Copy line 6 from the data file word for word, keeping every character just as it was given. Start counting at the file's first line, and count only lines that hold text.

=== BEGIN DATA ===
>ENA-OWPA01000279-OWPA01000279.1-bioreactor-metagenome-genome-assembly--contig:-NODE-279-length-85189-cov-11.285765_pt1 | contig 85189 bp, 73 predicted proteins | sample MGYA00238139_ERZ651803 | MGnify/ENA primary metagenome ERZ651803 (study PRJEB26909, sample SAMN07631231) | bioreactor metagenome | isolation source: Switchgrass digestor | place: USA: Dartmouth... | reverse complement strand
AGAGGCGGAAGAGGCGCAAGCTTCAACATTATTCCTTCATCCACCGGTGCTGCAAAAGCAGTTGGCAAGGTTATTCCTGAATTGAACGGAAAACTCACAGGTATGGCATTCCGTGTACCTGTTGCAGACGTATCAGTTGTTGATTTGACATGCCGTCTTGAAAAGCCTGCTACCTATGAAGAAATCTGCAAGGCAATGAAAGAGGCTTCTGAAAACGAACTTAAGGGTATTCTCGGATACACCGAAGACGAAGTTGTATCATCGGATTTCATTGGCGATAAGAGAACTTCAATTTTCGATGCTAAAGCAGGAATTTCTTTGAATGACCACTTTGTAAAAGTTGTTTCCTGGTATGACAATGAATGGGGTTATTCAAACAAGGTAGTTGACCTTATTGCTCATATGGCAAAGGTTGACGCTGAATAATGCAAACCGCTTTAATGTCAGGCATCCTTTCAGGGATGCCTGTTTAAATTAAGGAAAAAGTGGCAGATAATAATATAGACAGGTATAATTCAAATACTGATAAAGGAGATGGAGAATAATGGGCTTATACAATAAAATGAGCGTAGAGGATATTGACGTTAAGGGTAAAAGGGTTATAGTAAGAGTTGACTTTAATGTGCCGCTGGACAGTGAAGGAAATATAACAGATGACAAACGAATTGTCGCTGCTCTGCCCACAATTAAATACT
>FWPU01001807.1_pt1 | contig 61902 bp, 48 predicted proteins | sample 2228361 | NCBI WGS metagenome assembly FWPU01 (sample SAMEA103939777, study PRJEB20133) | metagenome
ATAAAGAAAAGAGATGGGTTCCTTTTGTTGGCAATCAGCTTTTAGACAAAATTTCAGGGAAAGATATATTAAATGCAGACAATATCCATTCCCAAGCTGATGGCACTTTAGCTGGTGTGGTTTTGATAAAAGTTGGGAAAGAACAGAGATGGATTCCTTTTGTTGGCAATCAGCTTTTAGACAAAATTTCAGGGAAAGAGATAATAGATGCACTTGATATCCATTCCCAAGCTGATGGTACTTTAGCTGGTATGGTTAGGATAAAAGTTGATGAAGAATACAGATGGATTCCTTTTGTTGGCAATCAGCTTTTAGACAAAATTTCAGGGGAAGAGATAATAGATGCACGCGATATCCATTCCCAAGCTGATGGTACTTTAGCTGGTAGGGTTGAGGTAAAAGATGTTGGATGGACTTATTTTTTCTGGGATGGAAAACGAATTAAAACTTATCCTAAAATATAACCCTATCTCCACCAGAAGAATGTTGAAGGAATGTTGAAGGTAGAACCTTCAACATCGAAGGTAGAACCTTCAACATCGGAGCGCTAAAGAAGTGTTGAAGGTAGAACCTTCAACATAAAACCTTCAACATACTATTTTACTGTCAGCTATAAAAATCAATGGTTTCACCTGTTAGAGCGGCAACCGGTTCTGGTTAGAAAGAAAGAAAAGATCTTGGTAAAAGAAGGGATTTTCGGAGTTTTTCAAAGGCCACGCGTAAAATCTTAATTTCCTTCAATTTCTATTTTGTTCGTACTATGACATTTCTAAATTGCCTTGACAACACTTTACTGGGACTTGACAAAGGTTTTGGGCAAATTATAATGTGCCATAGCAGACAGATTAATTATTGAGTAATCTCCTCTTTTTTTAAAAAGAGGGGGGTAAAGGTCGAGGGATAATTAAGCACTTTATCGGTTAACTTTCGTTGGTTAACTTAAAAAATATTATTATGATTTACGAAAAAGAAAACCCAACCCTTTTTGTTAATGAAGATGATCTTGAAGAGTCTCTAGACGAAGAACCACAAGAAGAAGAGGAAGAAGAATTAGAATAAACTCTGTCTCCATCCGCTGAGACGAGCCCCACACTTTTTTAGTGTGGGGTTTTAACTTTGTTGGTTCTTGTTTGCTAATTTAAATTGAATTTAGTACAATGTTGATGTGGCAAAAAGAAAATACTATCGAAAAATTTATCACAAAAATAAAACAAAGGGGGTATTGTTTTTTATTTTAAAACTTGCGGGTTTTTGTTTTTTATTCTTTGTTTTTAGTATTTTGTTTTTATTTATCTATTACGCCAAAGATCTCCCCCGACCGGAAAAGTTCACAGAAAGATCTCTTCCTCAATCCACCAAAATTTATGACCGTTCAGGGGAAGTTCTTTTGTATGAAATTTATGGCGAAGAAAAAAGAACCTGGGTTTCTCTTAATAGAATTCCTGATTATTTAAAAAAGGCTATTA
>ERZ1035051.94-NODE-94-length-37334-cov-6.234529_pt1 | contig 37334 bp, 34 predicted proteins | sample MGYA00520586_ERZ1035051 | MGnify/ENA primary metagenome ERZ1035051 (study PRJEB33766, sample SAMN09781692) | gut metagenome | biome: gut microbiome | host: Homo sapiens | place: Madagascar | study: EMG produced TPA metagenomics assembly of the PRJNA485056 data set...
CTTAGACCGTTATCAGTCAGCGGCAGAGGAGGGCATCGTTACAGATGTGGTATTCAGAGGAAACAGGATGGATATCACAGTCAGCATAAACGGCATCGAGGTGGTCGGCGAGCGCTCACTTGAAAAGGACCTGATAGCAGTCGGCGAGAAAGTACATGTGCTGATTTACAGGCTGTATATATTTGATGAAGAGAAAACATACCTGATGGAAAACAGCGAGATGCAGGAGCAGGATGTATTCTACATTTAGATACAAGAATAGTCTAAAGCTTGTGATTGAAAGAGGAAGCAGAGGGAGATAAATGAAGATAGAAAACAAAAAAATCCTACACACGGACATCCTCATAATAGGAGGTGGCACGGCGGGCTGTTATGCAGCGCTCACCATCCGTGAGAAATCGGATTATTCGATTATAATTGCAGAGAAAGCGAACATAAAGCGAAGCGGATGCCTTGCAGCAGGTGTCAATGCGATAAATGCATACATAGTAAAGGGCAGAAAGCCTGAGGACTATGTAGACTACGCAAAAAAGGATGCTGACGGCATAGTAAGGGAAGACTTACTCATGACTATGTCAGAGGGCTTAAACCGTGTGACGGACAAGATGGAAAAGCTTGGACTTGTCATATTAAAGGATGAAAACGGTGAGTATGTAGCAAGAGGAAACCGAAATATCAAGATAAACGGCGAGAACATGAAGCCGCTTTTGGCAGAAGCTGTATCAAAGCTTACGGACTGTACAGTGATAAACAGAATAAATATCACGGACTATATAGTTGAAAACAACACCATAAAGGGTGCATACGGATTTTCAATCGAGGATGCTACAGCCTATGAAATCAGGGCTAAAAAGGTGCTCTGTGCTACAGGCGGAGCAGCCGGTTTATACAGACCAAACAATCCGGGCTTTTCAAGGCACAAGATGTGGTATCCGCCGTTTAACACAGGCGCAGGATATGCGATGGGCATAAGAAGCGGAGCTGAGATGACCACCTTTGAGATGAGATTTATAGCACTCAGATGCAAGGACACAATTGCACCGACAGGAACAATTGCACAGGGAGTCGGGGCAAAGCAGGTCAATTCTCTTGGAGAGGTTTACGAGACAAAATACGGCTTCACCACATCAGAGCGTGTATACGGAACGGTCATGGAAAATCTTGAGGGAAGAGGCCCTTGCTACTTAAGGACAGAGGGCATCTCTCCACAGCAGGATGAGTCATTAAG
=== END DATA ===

CTTAGACCGTTATCAGTCAGCGGCAGAGGAGGGCATCGTTACAGATGTGGTATTCAGAGGAAACAGGATGGATATCACAGTCAGCATAAACGGCATCGAGGTGGTCGGCGAGCGCTCACTTGAAAAGGACCTGATAGCAGTCGGCGAGAAAGTACATGTGCTGATTTACAGGCTGTATATATTTGATGAAGAGAAAACATACCTGATGGAAAACAGCGAGATGCAGGAGCAGGATGTATTCTACATTTAGATACAAGAATAGTCTAAAGCTTGTGATTGAAAGAGGAAGCAGAGGGAGATAAATGAAGATAGAAAACAAAAAAATCCTACACACGGACATCCTCATAATAGGAGGTGGCACGGCGGGCTGTTATGCAGCGCTCACCATCCGTGAGAAATCGGATTATTCGATTATAATTGCAGAGAAAGCGAACATAAAGCGAAGCGGATGCCTTGCAGCAGGTGTCAATGCGATAAATGCATACATAGTAAAGGGCAGAAAGCCTGAGGACTATGTAGACTACGCAAAAAAGGATGCTGACGGCATAGTAAGGGAAGACTTACTCATGACTATGTCAGAGGGCTTAAACCGTGTGACGGACAAGATGGAAAAGCTTGGACTTGTCATATTAAAGGATGAAAACGGTGAGTATGTAGCAAGAGGAAACCGAAATATCAAGATAAACGGCGAGAACATGAAGCCGCTTTTGGCAGAAGCTGTATCAAAGCTTACGGACTGTACAGTGATAAACAGAATAAATATCACGGACTATATAGTTGAAAACAACACCATAAAGGGTGCATACGGATTTTCAATCGAGGATGCTACAGCCTATGAAATCAGGGCTAAAAAGGTGCTCTGTGCTACAGGCGGAGCAGCCGGTTTATACAGACCAAACAATCCGGGCTTTTCAAGGCACAAGATGTGGTATCCGCCGTTTAACACAGGCGCAGGATATGCGATGGGCATAAGAAGCGGAGCTGAGATGACCACCTTTGAGATGAGATTTATAGCACTCAGATGCAAGGACACAATTGCACCGACAGGAACAATTGCACAGGGAGTCGGGGCAAAGCAGGTCAATTCTCTTGGAGAGGTTTACGAGACAAAATACGGCTTCACCACATCAGAGCGTGTATACGGAACGGTCATGGAAAATCTTGAGGGAAGAGGCCCTTGCTACTTAAGGACAGAGGGCATCTCTCCACAGCAGGATGAGTCATTAAG